By Zachary Milewicz
In late December, the Byram Bean made its grand opening. “The Bean,” a coffee shop, is situated within the walls of Byram Hills High School. Lines are constantly out the door as students and teachers alike eagerly wait to order coffee drinks, smoothies, and pastries. Due to its success, Byram’s cafeteria will get another addition for next year: a sushi bar.
Principal Chris Walsh explains, “Byram Hills is more than just ‘a great place to learn.’ I want to do everything in my power to improve the wellness of students. I noticed students were sick of eating the same lunch every day. The deli station, salad bar, and hot lunch do not give students as much choice as they would like.” Many students agree with Walsh’s assessment. One junior says, “I have been ordering an identical panini every day since the first day of my freshmen year. In fact, I no longer need to say anything when I approach the counter.”
Walsh furthers, “I presented the idea of adding another lunch option to the Principal’s Advisory Committee and they agreed the idea would benefit students. After brainstorming several ideas – “build your own” pizza, Chipotle style burritos and bowls, a pasta station – I surveyed students in all four grades during lunch and by far, the most popular addition idea was sushi.”
The sushi bar will be constructed at the end of June, once the school is emptied for the summer. It will be built to the left of the registers, which used to house hot coffee dispensers. This space has been vacant for the past few months due to the opening of the Byram Bean.
“The logistics have yet to be finalized,” says Gregory Carlson, the Assistant Superintendent for Business and Management Services. “We are currently deciding between vendors.” It has been narrowed down to KOKU, Kira, and Made in Asia. Carlson explains that the district is currently reviewing proposals from all three and expects a decision will be reached by the end of the month. One sophomore jumped with joy when she heard the news. The first words out of her mouth were “OMG! I love sushi!” With enthusiasm, she continued, “My friends and I always go out to dinner for sushi. I will definitely be buying it for lunch.”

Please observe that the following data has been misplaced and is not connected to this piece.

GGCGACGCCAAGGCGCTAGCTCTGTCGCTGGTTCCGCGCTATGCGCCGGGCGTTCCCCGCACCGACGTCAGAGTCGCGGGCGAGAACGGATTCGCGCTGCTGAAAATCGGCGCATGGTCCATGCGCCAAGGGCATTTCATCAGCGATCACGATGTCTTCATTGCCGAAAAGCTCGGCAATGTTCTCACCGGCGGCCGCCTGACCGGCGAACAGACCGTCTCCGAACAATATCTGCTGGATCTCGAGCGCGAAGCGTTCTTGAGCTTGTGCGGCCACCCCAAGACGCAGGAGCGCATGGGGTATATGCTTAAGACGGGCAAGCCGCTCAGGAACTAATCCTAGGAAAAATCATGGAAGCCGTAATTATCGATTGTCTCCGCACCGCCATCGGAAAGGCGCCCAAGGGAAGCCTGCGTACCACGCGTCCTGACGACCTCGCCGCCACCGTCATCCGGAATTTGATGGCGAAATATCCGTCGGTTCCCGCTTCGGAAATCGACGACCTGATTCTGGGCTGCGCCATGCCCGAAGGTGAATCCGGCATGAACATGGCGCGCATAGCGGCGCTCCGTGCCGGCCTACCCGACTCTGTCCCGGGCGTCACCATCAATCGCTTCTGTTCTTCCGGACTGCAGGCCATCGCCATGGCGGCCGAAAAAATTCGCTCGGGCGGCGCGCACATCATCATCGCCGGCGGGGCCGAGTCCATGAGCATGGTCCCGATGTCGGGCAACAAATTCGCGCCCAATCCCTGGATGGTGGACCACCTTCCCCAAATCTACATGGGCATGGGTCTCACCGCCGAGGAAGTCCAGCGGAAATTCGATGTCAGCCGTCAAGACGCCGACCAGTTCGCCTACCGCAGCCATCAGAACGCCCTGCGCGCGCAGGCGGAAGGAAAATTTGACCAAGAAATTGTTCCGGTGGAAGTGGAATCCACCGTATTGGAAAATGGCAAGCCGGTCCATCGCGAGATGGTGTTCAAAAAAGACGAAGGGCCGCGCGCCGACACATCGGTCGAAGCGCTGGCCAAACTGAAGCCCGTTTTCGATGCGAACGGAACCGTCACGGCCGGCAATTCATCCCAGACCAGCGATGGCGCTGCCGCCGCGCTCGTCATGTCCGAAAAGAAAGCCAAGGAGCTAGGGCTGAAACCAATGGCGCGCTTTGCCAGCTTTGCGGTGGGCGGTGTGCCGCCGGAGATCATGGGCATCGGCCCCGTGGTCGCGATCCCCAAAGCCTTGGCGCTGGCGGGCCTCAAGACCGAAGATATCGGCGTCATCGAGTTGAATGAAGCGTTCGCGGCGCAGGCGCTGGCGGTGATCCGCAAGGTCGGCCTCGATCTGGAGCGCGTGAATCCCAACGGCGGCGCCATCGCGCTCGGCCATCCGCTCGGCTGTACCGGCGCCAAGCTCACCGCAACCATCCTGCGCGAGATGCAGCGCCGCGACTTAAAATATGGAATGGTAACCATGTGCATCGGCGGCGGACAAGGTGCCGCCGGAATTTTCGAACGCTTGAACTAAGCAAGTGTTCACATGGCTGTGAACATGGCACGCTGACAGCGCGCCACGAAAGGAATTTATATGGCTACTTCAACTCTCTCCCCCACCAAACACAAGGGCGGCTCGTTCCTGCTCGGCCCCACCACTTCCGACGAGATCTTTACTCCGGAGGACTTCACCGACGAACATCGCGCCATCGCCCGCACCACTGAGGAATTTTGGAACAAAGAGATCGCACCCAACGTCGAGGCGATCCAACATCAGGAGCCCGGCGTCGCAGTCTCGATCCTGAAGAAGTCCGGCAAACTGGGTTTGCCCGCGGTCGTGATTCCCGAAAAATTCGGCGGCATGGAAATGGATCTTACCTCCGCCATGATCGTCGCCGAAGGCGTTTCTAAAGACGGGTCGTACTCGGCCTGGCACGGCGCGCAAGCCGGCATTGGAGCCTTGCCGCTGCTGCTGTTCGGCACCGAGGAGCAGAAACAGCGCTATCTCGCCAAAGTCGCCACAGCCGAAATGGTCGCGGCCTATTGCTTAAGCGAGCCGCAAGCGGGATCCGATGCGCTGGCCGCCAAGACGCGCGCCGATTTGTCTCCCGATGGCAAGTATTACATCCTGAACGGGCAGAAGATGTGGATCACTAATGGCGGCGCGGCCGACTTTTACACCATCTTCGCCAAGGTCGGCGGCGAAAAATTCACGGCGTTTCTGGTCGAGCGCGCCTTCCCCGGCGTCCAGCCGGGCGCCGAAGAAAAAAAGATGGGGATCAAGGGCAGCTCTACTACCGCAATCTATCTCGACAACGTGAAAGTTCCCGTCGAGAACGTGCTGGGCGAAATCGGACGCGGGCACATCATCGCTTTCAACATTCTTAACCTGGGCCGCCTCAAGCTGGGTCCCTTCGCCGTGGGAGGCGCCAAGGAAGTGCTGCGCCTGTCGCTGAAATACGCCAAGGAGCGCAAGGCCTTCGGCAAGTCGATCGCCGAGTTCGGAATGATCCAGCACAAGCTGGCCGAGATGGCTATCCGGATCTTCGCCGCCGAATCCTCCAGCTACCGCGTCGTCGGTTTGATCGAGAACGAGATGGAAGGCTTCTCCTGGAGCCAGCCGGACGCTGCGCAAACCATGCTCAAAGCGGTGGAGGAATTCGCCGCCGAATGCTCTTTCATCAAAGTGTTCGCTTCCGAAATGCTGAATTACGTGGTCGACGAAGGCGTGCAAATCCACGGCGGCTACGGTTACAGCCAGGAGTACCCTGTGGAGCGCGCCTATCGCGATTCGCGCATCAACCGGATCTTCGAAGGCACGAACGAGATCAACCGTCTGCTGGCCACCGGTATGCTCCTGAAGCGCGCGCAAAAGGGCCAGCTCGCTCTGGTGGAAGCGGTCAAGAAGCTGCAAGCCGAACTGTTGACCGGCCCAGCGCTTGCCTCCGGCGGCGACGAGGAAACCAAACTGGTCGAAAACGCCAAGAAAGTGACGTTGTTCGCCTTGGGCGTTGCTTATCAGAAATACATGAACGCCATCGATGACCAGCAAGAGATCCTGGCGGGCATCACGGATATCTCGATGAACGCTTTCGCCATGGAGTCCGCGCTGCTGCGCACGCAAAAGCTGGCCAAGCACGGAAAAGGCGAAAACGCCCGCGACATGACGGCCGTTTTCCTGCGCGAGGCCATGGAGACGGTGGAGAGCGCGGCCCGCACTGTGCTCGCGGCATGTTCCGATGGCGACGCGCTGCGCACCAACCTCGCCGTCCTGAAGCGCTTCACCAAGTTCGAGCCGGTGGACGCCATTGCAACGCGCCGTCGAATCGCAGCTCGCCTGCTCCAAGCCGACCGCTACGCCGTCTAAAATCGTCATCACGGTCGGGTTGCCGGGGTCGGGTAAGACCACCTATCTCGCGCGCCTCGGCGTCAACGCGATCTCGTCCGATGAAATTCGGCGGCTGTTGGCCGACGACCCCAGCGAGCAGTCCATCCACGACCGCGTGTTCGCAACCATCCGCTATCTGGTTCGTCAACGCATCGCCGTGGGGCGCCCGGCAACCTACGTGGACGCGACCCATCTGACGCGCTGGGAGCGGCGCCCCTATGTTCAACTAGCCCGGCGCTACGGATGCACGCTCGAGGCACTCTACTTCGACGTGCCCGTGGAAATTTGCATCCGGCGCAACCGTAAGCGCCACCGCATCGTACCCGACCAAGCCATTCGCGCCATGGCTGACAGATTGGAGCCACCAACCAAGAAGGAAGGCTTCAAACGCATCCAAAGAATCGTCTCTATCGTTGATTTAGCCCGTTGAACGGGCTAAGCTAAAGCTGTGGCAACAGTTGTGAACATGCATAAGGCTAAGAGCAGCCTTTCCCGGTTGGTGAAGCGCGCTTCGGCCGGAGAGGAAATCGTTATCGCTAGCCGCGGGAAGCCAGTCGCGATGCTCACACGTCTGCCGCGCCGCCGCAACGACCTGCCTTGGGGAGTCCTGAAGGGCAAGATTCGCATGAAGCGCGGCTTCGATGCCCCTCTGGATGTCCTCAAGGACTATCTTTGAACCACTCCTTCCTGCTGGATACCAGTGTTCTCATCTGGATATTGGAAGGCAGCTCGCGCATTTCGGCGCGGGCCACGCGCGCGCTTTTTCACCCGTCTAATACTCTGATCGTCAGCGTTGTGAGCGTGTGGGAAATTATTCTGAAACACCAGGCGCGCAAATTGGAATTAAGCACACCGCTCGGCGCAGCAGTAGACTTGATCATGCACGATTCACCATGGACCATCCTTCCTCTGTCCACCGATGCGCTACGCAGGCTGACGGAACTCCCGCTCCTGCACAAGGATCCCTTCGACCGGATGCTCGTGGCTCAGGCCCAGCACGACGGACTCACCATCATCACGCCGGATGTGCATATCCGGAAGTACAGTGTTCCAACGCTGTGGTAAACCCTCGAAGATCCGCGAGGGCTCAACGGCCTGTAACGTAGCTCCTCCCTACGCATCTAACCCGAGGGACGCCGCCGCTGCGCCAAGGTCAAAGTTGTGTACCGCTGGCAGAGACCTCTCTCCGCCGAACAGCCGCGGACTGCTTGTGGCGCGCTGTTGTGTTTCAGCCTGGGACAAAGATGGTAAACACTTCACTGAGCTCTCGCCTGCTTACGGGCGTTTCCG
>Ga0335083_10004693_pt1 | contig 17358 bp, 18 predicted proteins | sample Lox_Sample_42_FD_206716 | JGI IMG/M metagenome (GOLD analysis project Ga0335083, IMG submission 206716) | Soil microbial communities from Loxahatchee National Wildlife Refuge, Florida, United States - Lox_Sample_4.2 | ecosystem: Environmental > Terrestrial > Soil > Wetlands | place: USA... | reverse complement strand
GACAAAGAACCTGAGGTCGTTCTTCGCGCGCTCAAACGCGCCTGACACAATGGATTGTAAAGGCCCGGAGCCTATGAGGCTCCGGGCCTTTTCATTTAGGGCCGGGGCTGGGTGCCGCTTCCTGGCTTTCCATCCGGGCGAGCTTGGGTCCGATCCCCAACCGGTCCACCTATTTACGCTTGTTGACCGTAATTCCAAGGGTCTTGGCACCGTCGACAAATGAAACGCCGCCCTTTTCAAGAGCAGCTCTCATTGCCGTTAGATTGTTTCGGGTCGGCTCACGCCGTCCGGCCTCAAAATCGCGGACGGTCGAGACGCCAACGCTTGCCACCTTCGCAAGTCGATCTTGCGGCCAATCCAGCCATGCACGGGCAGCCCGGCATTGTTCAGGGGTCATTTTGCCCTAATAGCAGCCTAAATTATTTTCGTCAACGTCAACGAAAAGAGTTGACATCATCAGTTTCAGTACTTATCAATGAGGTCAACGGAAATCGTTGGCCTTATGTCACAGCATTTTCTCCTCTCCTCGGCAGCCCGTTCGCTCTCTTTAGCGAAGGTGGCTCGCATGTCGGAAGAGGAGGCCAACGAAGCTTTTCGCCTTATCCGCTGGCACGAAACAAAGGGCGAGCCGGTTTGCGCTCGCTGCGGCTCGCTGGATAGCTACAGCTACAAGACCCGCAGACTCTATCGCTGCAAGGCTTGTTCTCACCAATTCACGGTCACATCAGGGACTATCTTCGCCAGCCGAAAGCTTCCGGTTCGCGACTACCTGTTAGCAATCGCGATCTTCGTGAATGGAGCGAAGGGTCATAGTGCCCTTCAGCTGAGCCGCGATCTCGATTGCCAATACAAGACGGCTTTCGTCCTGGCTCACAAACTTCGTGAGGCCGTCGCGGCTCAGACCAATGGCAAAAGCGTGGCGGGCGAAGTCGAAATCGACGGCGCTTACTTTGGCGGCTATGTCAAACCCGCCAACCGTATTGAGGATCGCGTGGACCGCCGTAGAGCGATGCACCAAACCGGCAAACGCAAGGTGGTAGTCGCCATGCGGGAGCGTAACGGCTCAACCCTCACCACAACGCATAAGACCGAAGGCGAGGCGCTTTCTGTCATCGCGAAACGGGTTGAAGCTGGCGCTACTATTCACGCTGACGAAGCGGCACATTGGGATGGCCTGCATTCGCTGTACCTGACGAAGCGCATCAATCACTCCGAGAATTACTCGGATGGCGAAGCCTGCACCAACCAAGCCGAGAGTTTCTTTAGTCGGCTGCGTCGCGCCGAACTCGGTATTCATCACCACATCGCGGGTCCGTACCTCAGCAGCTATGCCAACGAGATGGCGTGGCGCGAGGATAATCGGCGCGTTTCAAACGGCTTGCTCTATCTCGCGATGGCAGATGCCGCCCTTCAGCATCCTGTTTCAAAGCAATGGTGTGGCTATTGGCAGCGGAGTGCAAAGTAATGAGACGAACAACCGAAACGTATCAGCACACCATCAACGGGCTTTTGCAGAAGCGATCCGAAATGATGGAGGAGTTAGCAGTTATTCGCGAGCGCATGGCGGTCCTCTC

While the menu has not yet been finalized, students can expect to see most of their typical rolls: California, shrimp tempura, spicy salmon. There will also be a daily special depending on the market selection. Students will even have the choice between white and brown rice.
Health teacher Douglas Carpenter was thrilled to hear the news. He said, “I think it’s great that students will be able to eat a lunch they love and be nutritious at the same time. Sushi offers many benefits: brown rice is high in fiber, fish is protein, and avocado, carrots, and cucumbers can provide students with part of the vegetable servings they need.”
Current lunch meals cost around $3.00. Due to the steeper cost of ingredients – freshly caught fish delivered daily, etc., sushi will come with a higher price tag. It will be sold by the roll, or in a package with six pieces, and cost around five dollars. The exact cost will be determined after the vendor has been selected. Like at the Byram Bean, students will be able to pay by entering their lunch account code.
Everyone is excited by this news, with the exception of one group: seniors. The class of 2017 is upset with the change and one of the soon-to-be-graduates questions, “Where was this during our four years of high school?”
Unfortunately, students will need to keep waiting for the sushi bar to open, and not just until next year. This article was published as part of April Fools’ Day. Nobody was interviewed for this article; all included quotes are fictitious. There are no plans to open a sushi bar in the BHHS cafeteria.